last but not least, i have a really hard time understanding not trying something that might help solely b/c of concerns about looks or stereotypes of only old people wearing them, etc. etc. i definitely "get" the concern and have had many a concern about what others think, etc. but i guess i've had to get over it b/c trying to live as much of a normal life as possible is more important to me. i'm only 26 and have had the hose since i was 22. without them i probably wouldn't have made it across the stage at my college graduation. amongst other things. there are many types that honestly don't look any different than regular hose. they come in all colors and with or without toes. i realize that a lot of us young 'uns don't wear "normal" hose regularly either but i can guarantee that i haven't lost any friends, dates, social life due to my hose. i have lost a lot of all of the above and more b/c of not being able to function. i have decided to wear pants or skirts rather than shorts at times to not showcase my hose and i have gotten questions, mostly when i wear the toeless kind with sandels (which then make them more obvious but make my toes happier :) ) but honestly no one cares. i was a bit self-conscious at first but honestly that's the least of my problems now. the hose still help me some but unfortunately i can't wear them as much as i'd like b/c of issues with skin rashes, temperature control, and difficulty putting them on when my pins&needles in my hands is really bad. but with using a wheelchair now for almost everything out of my apartment, as much time as i spend not functioning at all, and the fact that i have had spine surgery & countless hospital stays related to black-outs, not trying/using something that might help and is incredibly unlikely to hurt (i.e. like meds, etc) isn't a consideration. i'm probably just sounding old here & i realize that i've been dealing with this mess of stuff for longer than some (though not as long as many others), and yes, OF COURSE i wish that i didn't have any need for DME supplies at all, but when i weigh the options....i'd wear a full body cast or even cut my arms off if it meant i could have a more normal life.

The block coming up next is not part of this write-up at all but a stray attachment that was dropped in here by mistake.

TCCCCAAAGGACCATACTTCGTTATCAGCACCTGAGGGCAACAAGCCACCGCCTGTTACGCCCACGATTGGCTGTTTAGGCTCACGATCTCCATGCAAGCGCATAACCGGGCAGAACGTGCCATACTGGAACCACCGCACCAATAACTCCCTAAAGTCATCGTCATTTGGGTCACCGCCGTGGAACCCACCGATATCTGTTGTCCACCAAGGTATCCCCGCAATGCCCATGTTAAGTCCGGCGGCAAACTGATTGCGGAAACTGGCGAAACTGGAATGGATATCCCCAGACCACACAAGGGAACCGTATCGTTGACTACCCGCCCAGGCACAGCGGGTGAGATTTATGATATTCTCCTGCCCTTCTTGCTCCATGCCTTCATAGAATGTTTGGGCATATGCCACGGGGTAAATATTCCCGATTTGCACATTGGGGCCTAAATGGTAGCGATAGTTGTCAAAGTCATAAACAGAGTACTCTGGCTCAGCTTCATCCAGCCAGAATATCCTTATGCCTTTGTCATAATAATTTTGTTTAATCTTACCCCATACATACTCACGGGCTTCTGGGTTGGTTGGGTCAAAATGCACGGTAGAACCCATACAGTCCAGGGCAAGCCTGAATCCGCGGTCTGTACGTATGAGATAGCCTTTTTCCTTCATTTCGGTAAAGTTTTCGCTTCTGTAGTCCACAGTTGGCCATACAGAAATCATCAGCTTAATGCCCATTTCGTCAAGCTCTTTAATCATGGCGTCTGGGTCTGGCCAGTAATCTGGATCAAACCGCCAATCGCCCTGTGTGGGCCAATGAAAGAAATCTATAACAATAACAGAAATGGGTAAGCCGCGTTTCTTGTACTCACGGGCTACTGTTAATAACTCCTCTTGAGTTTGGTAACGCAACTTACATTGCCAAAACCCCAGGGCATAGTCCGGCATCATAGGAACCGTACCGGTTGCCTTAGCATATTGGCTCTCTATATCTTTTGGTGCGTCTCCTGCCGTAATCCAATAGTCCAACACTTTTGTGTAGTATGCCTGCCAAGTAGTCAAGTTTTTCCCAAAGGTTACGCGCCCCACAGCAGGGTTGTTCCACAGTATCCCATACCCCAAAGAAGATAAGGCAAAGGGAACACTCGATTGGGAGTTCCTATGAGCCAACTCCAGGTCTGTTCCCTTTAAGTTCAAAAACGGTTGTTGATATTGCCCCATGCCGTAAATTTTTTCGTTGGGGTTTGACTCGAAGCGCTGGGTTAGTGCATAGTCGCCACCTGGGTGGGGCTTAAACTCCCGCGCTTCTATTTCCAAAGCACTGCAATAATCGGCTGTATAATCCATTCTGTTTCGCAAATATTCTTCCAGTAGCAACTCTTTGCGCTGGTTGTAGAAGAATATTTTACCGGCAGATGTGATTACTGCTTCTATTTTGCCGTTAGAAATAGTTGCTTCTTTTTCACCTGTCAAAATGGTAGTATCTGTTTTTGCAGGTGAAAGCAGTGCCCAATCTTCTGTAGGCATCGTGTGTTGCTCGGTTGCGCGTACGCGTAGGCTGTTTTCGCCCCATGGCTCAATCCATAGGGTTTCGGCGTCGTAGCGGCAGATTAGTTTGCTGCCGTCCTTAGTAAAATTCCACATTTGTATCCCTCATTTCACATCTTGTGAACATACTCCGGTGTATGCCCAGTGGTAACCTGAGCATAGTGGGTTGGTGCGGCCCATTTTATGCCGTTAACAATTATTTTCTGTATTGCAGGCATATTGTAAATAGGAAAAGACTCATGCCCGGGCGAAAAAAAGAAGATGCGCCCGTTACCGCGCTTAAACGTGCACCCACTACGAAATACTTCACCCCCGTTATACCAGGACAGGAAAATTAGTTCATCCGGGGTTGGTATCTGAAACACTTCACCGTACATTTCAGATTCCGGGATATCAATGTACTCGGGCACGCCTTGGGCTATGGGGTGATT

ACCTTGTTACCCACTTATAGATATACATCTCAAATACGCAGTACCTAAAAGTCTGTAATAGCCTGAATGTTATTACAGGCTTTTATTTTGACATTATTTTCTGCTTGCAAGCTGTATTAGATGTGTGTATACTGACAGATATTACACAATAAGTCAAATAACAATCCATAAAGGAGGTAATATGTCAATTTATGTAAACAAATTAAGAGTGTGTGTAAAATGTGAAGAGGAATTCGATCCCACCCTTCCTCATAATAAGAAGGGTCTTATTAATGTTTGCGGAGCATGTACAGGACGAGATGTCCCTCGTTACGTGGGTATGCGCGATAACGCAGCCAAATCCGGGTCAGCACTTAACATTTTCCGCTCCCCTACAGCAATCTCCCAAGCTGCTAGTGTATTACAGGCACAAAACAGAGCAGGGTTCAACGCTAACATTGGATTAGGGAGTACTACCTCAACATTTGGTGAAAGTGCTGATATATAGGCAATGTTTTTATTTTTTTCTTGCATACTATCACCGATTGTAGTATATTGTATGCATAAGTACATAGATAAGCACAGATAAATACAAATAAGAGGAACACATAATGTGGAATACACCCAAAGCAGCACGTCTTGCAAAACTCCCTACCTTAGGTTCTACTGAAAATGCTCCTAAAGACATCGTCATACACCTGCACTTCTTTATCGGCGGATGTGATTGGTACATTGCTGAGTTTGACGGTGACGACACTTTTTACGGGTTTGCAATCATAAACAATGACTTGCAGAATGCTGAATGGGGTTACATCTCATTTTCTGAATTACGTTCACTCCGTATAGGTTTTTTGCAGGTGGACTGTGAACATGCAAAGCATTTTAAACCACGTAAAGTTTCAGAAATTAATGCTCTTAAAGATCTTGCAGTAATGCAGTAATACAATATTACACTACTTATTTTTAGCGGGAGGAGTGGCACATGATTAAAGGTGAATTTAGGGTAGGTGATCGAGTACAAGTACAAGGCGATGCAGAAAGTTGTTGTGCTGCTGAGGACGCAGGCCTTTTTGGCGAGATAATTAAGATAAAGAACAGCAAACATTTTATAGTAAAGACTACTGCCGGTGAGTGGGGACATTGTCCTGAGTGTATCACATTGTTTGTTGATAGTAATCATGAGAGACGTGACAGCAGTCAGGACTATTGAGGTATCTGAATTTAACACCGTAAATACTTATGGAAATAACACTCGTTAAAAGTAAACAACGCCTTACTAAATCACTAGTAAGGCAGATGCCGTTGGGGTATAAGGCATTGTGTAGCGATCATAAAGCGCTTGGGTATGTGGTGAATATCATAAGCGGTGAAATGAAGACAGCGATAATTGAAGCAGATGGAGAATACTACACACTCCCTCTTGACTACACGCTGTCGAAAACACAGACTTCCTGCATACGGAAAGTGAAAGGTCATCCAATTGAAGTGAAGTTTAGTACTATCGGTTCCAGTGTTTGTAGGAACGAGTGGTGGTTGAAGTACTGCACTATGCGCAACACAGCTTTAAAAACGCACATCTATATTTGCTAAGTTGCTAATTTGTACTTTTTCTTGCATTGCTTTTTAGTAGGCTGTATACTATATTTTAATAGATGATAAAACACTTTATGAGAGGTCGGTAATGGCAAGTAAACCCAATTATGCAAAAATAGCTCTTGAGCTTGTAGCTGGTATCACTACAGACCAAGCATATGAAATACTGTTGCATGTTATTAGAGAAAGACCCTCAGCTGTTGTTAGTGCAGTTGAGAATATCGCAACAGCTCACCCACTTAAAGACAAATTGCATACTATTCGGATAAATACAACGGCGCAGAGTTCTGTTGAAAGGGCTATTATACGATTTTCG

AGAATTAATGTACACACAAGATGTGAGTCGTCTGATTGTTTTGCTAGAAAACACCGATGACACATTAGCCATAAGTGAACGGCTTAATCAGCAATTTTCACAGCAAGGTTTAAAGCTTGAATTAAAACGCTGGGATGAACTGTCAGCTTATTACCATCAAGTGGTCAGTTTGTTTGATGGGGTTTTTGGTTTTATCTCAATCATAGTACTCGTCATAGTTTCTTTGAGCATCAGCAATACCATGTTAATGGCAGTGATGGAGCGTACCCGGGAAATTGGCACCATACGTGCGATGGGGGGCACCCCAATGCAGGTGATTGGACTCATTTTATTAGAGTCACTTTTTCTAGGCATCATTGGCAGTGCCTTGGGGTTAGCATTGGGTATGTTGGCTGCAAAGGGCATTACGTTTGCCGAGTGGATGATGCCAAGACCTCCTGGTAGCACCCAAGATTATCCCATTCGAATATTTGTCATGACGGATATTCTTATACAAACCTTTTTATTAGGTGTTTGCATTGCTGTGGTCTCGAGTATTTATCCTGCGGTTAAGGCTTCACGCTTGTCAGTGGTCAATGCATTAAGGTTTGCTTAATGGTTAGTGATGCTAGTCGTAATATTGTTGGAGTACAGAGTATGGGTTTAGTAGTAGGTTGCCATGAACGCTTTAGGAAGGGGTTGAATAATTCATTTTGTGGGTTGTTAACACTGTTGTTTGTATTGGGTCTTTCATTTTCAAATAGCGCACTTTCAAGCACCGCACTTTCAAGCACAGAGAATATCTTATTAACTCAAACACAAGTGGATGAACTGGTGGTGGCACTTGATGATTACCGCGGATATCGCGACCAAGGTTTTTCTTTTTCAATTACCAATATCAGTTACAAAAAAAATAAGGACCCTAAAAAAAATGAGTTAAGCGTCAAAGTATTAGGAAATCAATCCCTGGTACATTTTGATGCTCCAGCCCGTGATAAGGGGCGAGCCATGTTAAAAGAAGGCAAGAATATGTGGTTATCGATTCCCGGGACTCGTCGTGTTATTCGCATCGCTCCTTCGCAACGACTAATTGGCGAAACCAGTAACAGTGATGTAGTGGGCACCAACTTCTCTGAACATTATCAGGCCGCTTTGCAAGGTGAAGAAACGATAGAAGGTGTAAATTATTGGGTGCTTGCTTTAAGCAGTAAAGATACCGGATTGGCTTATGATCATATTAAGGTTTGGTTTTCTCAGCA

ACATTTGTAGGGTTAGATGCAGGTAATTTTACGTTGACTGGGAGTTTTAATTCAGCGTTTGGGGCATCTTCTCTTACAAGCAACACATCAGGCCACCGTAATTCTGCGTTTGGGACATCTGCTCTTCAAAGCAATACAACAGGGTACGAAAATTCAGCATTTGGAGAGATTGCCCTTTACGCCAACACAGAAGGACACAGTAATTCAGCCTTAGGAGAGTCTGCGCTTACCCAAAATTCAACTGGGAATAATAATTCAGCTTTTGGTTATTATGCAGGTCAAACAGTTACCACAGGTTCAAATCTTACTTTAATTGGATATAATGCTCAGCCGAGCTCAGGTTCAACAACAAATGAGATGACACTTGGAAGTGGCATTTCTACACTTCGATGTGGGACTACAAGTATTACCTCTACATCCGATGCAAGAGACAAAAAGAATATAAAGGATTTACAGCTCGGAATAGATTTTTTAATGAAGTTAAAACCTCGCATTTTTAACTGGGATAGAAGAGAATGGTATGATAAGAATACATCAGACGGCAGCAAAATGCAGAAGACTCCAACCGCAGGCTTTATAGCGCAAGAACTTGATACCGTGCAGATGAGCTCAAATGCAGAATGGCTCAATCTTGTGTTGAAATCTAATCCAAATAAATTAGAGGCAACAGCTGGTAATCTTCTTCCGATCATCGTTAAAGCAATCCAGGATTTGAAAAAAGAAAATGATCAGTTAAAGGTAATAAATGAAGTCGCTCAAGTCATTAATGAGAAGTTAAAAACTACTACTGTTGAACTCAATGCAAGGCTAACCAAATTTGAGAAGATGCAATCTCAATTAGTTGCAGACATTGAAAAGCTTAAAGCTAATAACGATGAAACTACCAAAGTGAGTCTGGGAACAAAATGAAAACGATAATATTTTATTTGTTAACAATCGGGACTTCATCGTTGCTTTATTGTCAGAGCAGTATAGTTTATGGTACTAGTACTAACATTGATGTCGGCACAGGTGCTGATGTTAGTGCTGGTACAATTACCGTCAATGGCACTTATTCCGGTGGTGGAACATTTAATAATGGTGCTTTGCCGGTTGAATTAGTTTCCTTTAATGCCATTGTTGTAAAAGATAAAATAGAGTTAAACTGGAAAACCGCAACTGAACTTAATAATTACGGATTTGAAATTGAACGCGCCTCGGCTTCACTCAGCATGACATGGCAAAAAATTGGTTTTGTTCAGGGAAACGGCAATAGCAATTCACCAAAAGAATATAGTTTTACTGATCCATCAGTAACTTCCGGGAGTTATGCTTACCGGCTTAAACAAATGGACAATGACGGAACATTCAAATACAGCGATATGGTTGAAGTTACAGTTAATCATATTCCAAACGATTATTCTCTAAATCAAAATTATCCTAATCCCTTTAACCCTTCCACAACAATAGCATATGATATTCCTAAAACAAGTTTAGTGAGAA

okay, off my soapbox.

:blink: melissa

p.s. evie, wearing them at night generally isn't recommended. either alone or in combination. docs have told me i don't have to worry if i fall asleep with them on but usually they're contrindicated for nighttime. i do find that i have better sensation in my toes (i.e. i can feel them) when i wear my TEDS stockings from post-surgery hospital visits at night though. these have MUCH less compression. they don't do anything for my body overall, just make my toes happier.

and yes, heat can definitely be a barrier in wearing the hose...i wear them though still if i'm going to be inside in air mostly which is usually as i really can't tolerate the heat much period. and if you're headed to boston though you'll be spending a lot of time in the cold anyway!

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Hi Melissa, I understand where you are coming from, but I don't even have the money or any health insurance to pay for them either :) . I am always hot, even in the winter I barely ever wear a coat, so I don't think they would do me much good anyhow. I told my neuro that I'd drink lots of water like I am now and he agreed with that. If I thought they'd help me I would give them a shot, but considering the price of them I prob won't anyhow. Also, you did not come across as harsh, I like hearing everyone's opinions!!! B)

Jacquie

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Support hose have helped me some, I just wear really fun knee high sock over them, I make the best of it, plus if you where pants no one will ever notice. I would talk to your doctor about the rest and see what we things. I wish you the best of luck!

Amy